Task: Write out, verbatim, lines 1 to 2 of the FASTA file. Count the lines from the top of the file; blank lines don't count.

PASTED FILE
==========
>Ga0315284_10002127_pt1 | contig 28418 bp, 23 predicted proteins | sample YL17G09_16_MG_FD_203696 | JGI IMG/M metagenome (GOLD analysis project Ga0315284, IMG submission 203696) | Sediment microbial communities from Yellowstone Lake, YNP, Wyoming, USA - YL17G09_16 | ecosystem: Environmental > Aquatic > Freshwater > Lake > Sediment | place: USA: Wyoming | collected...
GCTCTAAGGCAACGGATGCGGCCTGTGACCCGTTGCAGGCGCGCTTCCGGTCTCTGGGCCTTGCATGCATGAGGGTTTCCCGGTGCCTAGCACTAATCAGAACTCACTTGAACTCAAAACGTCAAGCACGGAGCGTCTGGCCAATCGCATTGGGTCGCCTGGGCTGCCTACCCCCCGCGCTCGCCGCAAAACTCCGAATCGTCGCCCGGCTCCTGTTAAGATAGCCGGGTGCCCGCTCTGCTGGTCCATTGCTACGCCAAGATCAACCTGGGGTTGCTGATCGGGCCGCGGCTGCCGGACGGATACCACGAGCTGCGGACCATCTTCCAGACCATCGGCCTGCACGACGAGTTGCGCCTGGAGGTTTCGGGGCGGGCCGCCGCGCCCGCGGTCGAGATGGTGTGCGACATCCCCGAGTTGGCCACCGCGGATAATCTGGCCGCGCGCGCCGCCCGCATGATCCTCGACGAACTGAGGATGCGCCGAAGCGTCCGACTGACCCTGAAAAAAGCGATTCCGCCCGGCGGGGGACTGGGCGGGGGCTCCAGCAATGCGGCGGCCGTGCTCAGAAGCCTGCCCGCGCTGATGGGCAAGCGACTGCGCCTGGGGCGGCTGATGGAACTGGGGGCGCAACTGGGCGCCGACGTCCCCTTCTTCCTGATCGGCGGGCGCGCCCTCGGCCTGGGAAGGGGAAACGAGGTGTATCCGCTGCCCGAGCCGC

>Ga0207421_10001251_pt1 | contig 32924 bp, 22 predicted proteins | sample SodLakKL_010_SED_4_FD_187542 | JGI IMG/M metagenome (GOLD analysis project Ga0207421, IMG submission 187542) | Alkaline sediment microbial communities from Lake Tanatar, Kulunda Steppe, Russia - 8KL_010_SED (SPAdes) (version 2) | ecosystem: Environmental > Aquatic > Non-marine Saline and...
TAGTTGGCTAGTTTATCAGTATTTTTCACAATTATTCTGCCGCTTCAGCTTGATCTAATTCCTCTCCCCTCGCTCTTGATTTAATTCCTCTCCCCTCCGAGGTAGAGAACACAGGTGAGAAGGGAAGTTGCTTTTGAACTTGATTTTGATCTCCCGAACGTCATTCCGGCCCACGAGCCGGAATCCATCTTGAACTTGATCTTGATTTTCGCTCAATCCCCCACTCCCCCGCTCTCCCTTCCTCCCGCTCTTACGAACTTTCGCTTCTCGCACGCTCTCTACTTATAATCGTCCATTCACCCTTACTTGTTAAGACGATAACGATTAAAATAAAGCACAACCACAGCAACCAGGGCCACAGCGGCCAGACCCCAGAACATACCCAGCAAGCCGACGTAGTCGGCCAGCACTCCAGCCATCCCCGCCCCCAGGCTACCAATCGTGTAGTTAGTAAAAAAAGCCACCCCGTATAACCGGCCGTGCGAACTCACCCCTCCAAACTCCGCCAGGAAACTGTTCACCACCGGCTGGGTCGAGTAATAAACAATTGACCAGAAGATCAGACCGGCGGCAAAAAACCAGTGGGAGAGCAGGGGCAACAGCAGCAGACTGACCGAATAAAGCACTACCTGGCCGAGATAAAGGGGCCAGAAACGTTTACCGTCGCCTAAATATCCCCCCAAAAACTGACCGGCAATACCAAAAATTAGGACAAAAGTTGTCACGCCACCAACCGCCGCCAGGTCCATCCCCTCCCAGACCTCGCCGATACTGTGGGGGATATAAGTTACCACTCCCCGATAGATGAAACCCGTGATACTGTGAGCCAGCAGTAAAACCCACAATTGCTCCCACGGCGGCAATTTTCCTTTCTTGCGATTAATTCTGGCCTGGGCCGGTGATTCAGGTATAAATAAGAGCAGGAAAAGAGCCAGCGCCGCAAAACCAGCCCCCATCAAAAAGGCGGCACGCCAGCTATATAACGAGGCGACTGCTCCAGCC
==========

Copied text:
>Ga0315284_10002127_pt1 | contig 28418 bp, 23 predicted proteins | sample YL17G09_16_MG_FD_203696 | JGI IMG/M metagenome (GOLD analysis project Ga0315284, IMG submission 203696) | Sediment microbial communities from Yellowstone Lake, YNP, Wyoming, USA - YL17G09_16 | ecosystem: Environmental > Aquatic > Freshwater > Lake > Sediment | place: USA: Wyoming | collected...
GCTCTAAGGCAACGGATGCGGCCTGTGACCCGTTGCAGGCGCGCTTCCGGTCTCTGGGCCTTGCATGCATGAGGGTTTCCCGGTGCCTAGCACTAATCAGAACTCACTTGAACTCAAAACGTCAAGCACGGAGCGTCTGGCCAATCGCATTGGGTCGCCTGGGCTGCCTACCCCCCGCGCTCGCCGCAAAACTCCGAATCGTCGCCCGGCTCCTGTTAAGATAGCCGGGTGCCCGCTCTGCTGGTCCATTGCTACGCCAAGATCAACCTGGGGTTGCTGATCGGGCCGCGGCTGCCGGACGGATACCACGAGCTGCGGACCATCTTCCAGACCATCGGCCTGCACGACGAGTTGCGCCTGGAGGTTTCGGGGCGGGCCGCCGCGCCCGCGGTCGAGATGGTGTGCGACATCCCCGAGTTGGCCACCGCGGATAATCTGGCCGCGCGCGCCGCCCGCATGATCCTCGACGAACTGAGGATGCGCCGAAGCGTCCGACTGACCCTGAAAAAAGCGATTCCGCCCGGCGGGGGACTGGGCGGGGGCTCCAGCAATGCGGCGGCCGTGCTCAGAAGCCTGCCCGCGCTGATGGGCAAGCGACTGCGCCTGGGGCGGCTGATGGAACTGGGGGCGCAACTGGGCGCCGACGTCCCCTTCTTCCTGATCGGCGGGCGCGCCCTCGGCCTGGGAAGGGGAAACGAGGTGTATCCGCTGCCCGAGCCGC